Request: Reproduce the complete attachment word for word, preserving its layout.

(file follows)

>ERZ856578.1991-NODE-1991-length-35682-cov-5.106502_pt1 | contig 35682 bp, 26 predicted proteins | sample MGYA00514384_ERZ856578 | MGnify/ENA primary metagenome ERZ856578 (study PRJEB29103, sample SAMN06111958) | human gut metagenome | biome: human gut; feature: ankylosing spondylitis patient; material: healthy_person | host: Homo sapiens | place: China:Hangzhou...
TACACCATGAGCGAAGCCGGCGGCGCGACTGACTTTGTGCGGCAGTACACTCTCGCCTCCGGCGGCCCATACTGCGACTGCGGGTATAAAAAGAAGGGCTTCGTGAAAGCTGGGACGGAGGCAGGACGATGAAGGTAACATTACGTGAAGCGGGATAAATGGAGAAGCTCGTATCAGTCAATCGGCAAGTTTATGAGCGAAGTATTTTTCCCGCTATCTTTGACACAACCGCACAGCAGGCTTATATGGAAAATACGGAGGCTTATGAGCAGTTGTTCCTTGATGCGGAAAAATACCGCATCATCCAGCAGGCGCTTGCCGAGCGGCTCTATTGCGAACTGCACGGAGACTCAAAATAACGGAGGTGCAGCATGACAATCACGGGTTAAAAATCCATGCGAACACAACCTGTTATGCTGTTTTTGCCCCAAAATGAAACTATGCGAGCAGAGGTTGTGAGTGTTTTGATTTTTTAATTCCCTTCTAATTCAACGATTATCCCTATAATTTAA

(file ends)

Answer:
>ERZ856578.1991-NODE-1991-length-35682-cov-5.106502_pt1 | contig 35682 bp, 26 predicted proteins | sample MGYA00514384_ERZ856578 | MGnify/ENA primary metagenome ERZ856578 (study PRJEB29103, sample SAMN06111958) | human gut metagenome | biome: human gut; feature: ankylosing spondylitis patient; material: healthy_person | host: Homo sapiens | place: China:Hangzhou...
TACACCATGAGCGAAGCCGGCGGCGCGACTGACTTTGTGCGGCAGTACACTCTCGCCTCCGGCGGCCCATACTGCGACTGCGGGTATAAAAAGAAGGGCTTCGTGAAAGCTGGGACGGAGGCAGGACGATGAAGGTAACATTACGTGAAGCGGGATAAATGGAGAAGCTCGTATCAGTCAATCGGCAAGTTTATGAGCGAAGTATTTTTCCCGCTATCTTTGACACAACCGCACAGCAGGCTTATATGGAAAATACGGAGGCTTATGAGCAGTTGTTCCTTGATGCGGAAAAATACCGCATCATCCAGCAGGCGCTTGCCGAGCGGCTCTATTGCGAACTGCACGGAGACTCAAAATAACGGAGGTGCAGCATGACAATCACGGGTTAAAAATCCATGCGAACACAACCTGTTATGCTGTTTTTGCCCCAAAATGAAACTATGCGAGCAGAGGTTGTGAGTGTTTTGATTTTTTAATTCCCTTCTAATTCAACGATTATCCCTATAATTTAA